I was wondering though how you might respond to the view held by some in the Reformed camp such as Oliphint (I think at least, so don’t hold me to it) and Poythress that God does not think propositionally. I am not sure if they would advocate the contingency of propositions, then, but if you ever have the time, could you explain how the argument might still go through, or if the objection has no effect at all?
It depends on what exactly is meant by “thinking propositionally”. If the claim is that God’s thoughts aren’t dependent on propositions (conceived as truth-bearing abstract entities) that exist externally to God and independently of God, in some kind of self-existent Platonic realm, then I wholeheartedly agree. Welty and I have argued that propositions are divine thoughts, which would rule out that Platonist scenario.
However, if the claim is that God does not think in terms of propositions at all, then I strongly disagree. For that amounts to saying that God does not think in terms of truth and falsity. Propositions are conventionally defined as the primary truth-bearers (see, e.g., the recently revised SEP entry). Propositions are simply those entities that are non-derivatively true or false. If God has any true thoughts then it follows by the very definition of ‘proposition’ that God thinks propositionally. And, of course, God does have true thoughts. (How could God reveal truths to us without first having true thoughts?)
Moreover, the Bible presupposes that God thinks propositionally. Consider the following sampling of texts:
Then God said to him in the dream, “Yes, I know that you have done this in the integrity of your heart, and it was I who kept you from sinning against me. Therefore I did not let you touch her.” (Genesis 20:6)
He said, “Do not lay your hand on the boy or do anything to him, for now I know that you fear God, seeing you have not withheld your son, your only son, from me.” (Genesis 22:12)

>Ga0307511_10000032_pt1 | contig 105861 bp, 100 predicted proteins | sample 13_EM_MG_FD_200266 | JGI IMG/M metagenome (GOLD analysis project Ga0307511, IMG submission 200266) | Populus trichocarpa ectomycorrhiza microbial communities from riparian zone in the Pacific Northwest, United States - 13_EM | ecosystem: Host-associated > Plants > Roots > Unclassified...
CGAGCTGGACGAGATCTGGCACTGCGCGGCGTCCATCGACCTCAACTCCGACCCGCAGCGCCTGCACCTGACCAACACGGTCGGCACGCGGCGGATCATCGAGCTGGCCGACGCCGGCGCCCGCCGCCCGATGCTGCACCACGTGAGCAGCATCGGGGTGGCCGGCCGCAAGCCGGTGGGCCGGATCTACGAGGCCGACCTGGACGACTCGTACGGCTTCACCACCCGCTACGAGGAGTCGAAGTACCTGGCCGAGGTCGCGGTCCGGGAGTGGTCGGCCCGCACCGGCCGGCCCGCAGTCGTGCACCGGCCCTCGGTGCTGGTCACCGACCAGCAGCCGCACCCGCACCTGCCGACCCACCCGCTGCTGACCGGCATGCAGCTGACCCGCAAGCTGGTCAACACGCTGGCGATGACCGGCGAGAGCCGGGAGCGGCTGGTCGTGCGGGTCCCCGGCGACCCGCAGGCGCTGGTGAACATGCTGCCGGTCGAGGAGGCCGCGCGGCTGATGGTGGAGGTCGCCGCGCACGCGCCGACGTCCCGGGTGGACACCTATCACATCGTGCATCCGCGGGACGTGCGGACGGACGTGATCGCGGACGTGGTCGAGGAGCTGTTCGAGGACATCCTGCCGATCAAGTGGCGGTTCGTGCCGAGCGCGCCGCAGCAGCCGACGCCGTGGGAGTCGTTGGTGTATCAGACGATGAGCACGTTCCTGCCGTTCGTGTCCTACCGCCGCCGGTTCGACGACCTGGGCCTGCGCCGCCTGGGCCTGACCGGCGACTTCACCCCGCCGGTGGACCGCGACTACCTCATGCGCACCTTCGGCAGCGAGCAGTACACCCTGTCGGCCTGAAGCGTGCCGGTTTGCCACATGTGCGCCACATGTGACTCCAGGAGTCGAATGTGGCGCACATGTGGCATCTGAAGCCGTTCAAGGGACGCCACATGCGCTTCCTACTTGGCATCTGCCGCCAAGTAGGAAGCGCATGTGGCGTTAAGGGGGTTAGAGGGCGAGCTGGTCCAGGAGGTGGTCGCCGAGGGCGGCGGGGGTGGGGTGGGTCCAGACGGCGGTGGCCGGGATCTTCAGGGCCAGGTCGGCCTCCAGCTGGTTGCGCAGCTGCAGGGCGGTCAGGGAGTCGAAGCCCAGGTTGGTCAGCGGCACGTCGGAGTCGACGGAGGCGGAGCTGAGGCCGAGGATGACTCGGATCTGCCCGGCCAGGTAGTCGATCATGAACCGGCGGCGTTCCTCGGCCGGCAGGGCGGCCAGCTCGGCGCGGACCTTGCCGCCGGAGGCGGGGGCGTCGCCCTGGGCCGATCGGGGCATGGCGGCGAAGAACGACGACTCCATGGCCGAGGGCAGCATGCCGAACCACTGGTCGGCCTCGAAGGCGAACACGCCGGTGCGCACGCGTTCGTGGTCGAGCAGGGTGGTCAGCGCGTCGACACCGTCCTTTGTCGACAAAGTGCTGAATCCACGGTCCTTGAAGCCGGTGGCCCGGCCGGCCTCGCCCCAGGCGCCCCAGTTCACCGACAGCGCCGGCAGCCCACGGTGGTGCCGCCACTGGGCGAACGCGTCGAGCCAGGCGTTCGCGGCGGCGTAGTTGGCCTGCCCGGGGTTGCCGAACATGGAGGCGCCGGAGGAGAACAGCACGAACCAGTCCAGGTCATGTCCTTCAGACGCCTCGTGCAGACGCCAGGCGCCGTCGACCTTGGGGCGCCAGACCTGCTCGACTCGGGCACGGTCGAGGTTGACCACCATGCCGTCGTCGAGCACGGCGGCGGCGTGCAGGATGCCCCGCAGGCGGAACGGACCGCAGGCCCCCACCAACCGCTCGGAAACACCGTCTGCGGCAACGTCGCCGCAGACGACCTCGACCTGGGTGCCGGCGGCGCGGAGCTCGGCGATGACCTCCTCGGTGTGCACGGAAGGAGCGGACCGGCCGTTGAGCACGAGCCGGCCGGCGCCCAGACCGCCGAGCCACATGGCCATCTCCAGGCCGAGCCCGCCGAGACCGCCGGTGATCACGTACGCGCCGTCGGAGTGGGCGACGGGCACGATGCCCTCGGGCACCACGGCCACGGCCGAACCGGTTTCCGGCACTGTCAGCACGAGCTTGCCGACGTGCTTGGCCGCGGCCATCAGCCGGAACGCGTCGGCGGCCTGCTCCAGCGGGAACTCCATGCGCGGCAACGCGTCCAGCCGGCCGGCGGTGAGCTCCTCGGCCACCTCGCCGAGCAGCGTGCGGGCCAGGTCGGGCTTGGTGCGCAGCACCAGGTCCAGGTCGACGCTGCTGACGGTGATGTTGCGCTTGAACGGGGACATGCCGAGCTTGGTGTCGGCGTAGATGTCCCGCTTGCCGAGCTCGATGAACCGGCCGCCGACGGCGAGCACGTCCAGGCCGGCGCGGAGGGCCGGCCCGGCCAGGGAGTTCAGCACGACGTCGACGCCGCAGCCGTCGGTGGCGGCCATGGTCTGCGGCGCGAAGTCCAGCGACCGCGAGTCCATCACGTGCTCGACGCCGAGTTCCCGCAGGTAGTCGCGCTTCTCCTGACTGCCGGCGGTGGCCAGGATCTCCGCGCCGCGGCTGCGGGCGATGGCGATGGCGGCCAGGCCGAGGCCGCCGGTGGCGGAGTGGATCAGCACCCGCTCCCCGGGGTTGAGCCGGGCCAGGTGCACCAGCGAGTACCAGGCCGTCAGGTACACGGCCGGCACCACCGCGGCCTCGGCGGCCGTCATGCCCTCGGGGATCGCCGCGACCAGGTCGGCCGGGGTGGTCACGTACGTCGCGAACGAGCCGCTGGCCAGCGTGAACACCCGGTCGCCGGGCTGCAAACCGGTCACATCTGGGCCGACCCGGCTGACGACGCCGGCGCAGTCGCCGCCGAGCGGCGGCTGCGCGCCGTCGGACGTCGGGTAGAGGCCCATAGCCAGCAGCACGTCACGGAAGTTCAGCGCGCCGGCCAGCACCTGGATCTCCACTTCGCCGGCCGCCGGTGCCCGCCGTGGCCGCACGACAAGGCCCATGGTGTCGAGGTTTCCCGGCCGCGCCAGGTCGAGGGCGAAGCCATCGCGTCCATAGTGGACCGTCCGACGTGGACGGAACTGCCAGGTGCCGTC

Then the anger of the Lord was kindled against Moses and he said, “Is there not Aaron, your brother, the Levite? I know that he can speak well. Behold, he is coming out to meet you, and when he sees you, he will be glad in his heart.” (Exodus 4:14)
“For the Gentiles seek after all these things, and your heavenly Father knows that you need them all.” (Matthew 6:32)
The God and Father of the Lord Jesus, he who is blessed forever, knows that I am not lying. (2 Corinthians 11:31)
In each case God is said to know something and the object of his knowledge is a proposition (rendered in the English translations as a that-clause). God knows truths: true propositions. (This is not to imply, of course, that God’s knowledge is exclusively propositional, only that some of God’s knowledge must be propositional.)
What I was thinking was that even if propositions themselves were created, then there would still be necessarily existing truths, just not with propositions as the primary truth bearers. But that would still entail that there is another primary truth bearer and I figured that if it could be shown that regardless of whatever the primary truth bearer is, it would still be mental in nature and therefore the argument would flow well.
Yes, I think this is correct. If someone wants to insist that propositions were created by God, either (a) they fail to see that (at least some) propositions exist necessarily, (b) they’re advocating something incoherent (that God can freely create necessarily existent entities), or (c) they’re using a different definition of ‘proposition’ than the one we used in our argument. There must be primary truth-bearers; to deny them is to presuppose them. If you want to label them something other than ‘propositions’, so be it. But quibbles over vocabulary don’t affect the substance of our argument one iota.
I don’t know where Oliphint or Poythress make the claim that God does not think propositionally (if indeed they do make that claim). Perhaps they have in mind something other than the two options I consider above. But if so, I’m not sure what that would be.